Things have been relatively quiet on the animal/COVID front for the past week or so (and that’s good).  We’ll likely continue to see sporadic cases in pets that get infected from their owners. Hopefully, all of those cases will stop with the pet and there will be no further transmission to other people or animals (including wildlife and community cats, which would perhaps be the most conerning).

I suspect the next big wave of information regarding SARS-CoV-2 in companion animals will be when serological (antibody) testing starts to give us an idea of how often human-to-pet transmission has occurred over the course of the pandemic. Most of the limited testing to date has focused on testing samples from animals for the virus itself, which lets us know if the subject is actively infected.  Unfortunately, that type of testing is hampered by the fact that we have to identify actively infected households and then find a way to collect samples during the fairly short window when the pet might be infected, so we’re going to underestimate transmission that way. Combining those kinds of studies with antibody testing is important, as serology can be done more easily after-the-fact because the antibodies remain in the bloodstream much longer than the virus itself hangs around in an individual.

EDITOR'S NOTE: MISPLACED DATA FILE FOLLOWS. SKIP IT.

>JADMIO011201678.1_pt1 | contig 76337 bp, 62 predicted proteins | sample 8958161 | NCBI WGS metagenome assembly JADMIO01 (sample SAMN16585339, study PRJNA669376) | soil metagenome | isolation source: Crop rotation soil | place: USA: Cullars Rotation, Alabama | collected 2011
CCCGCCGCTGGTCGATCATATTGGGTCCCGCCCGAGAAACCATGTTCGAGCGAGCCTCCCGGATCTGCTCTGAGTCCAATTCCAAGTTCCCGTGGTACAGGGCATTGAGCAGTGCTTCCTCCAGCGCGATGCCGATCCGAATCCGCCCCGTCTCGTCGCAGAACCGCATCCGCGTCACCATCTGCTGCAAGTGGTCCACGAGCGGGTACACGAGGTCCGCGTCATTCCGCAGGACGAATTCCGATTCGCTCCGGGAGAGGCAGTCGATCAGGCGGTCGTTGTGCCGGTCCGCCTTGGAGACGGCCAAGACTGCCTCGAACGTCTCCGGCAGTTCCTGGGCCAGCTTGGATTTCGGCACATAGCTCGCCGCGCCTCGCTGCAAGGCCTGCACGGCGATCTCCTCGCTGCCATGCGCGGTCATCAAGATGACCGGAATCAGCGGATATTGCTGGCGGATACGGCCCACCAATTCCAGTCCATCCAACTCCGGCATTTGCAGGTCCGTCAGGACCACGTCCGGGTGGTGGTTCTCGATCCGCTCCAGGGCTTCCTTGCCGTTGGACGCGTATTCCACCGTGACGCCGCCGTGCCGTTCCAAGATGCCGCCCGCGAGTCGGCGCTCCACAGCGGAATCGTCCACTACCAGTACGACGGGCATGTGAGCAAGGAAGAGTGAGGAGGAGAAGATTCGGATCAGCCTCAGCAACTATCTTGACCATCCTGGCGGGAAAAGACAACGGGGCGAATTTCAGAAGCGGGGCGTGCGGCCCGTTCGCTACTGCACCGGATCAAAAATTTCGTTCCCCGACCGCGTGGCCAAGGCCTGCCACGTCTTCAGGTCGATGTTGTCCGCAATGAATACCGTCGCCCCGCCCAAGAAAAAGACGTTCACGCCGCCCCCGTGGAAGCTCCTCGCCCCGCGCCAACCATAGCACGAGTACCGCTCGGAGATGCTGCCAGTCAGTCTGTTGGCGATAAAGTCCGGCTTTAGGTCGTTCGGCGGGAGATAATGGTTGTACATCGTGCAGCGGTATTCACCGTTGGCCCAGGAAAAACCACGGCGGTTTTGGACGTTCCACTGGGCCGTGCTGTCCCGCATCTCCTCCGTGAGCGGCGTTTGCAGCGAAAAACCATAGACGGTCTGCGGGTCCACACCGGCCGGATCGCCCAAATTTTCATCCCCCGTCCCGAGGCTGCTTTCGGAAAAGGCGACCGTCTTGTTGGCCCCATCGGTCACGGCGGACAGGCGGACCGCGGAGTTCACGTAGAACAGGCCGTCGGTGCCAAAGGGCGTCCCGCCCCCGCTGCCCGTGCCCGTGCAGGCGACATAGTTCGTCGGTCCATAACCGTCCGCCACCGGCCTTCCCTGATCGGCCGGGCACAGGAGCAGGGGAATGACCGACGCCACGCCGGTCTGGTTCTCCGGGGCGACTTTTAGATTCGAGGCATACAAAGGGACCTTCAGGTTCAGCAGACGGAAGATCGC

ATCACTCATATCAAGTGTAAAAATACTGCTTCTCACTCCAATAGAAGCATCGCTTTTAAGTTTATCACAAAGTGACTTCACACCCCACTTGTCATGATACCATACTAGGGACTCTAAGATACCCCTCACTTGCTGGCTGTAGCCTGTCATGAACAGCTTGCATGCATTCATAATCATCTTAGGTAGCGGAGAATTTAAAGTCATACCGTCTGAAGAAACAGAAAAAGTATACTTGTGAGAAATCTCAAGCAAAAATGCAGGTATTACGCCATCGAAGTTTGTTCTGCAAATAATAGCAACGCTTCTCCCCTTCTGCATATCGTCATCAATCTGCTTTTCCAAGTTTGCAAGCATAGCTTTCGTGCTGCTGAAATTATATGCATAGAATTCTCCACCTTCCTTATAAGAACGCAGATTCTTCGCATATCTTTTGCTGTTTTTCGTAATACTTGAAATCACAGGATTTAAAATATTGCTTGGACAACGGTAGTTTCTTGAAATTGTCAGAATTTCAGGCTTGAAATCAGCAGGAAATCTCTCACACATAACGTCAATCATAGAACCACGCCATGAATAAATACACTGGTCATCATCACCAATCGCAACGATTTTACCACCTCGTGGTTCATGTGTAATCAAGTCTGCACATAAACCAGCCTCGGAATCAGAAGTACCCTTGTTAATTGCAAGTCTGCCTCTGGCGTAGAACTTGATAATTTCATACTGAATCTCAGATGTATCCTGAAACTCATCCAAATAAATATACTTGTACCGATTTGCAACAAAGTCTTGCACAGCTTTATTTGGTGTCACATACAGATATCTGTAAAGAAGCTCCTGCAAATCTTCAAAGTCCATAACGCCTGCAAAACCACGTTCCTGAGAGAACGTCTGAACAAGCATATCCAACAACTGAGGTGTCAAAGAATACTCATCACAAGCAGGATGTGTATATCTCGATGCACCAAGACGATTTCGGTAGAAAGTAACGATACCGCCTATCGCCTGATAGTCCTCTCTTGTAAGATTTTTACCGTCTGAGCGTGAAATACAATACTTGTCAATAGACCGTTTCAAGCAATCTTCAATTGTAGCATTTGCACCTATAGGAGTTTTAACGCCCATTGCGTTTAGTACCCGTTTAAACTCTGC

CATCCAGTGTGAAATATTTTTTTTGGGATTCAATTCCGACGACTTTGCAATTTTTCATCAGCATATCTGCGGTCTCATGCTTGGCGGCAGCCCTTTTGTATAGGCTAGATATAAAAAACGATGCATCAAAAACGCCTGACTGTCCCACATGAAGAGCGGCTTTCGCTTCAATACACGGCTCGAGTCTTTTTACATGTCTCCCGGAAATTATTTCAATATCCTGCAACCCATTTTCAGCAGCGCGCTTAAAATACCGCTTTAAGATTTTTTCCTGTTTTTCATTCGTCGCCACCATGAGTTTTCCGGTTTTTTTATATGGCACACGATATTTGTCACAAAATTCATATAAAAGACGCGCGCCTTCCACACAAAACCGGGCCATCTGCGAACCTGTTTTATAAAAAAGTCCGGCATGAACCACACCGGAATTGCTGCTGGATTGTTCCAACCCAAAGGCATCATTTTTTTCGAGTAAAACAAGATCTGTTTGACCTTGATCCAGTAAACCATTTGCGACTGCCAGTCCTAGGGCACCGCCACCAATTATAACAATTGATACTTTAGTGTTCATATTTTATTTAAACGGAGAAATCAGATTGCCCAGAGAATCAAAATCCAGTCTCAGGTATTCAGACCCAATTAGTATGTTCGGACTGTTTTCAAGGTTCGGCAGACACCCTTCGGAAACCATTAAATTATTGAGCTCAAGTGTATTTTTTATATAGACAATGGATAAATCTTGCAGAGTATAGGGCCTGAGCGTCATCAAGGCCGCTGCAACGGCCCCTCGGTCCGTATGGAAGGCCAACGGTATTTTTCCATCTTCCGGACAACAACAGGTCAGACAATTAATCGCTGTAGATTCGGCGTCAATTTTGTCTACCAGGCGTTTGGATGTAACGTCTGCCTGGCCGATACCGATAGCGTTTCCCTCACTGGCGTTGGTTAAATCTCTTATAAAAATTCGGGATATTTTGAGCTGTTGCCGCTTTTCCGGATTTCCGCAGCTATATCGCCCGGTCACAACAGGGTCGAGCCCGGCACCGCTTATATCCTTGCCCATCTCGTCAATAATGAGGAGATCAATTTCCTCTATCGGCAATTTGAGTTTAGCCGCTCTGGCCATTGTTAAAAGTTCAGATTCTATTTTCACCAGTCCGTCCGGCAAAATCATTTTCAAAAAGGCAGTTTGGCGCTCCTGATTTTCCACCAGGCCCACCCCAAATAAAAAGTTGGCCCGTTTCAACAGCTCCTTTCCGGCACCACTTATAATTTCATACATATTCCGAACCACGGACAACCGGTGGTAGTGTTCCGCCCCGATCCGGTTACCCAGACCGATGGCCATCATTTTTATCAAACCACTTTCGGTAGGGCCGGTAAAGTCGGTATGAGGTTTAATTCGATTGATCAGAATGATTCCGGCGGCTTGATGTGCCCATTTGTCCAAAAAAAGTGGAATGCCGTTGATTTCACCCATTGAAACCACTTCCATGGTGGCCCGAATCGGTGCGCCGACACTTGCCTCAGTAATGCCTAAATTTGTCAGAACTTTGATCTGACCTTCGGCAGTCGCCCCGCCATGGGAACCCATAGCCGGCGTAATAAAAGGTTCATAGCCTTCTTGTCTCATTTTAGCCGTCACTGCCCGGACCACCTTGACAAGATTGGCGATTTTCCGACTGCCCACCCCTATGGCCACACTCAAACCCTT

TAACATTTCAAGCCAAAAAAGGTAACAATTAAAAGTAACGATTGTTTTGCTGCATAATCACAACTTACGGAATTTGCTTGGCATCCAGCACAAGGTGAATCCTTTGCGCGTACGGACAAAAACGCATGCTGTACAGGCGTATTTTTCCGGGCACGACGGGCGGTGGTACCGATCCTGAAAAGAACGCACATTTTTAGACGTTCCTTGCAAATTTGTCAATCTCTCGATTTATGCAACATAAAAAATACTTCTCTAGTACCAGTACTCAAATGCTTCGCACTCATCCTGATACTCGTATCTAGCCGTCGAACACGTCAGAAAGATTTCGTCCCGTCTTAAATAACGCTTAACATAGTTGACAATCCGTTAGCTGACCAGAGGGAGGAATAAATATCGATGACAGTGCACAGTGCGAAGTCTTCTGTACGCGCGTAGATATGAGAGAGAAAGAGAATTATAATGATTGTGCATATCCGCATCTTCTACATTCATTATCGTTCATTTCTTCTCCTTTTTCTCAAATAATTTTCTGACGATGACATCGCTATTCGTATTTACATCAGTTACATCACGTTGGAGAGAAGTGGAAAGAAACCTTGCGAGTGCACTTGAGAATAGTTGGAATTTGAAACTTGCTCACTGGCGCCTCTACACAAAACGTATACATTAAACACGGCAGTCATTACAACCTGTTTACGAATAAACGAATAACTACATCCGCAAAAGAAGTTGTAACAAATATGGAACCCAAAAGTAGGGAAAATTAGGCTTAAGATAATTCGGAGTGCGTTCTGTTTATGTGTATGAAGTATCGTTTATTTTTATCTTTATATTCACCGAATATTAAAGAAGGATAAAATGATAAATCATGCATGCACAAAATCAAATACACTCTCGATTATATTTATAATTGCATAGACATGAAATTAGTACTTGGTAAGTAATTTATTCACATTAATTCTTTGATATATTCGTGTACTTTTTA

More about mink and SARS-CoV-2

This virus seems to really like mink. In addition to outbreaks of SARS-CoV-2 on multiple Dutch mink farms, SARS-CoV-2 has now been identified on a mink farm in Denmark as well. These outbreaks all appear to start off with mink getting infected by people, but the mink can then spread it amongst themselves and in rare instances even spread the virus back to people. The fact that stray cats on mink farms have been infected as well is concerning, and is yet another reason we want to prevent that initial human-to-animal transmission. We want to keep this a strictly human issue, so that it’s easier to control.


It seems like I’ve spent a lot of my time over the last few months doing webinars, which I guess is not surprising since I’ve actually done a large number them. I did one earlier with week for MightyVet alongside Dr. Mike Lappin (a great veterinary infectious  disease veterinarian from Colorado) and Dr. Chris Woods (an MD from Duke who’s a leader in the “human” side of one health).  It’s had 130,000 views so far so hopefully that means it’s useful.  Click the following link to access the webinar on the MightyVet Facebook page: “Ask an Expert: Confronting COVID-19 myths“.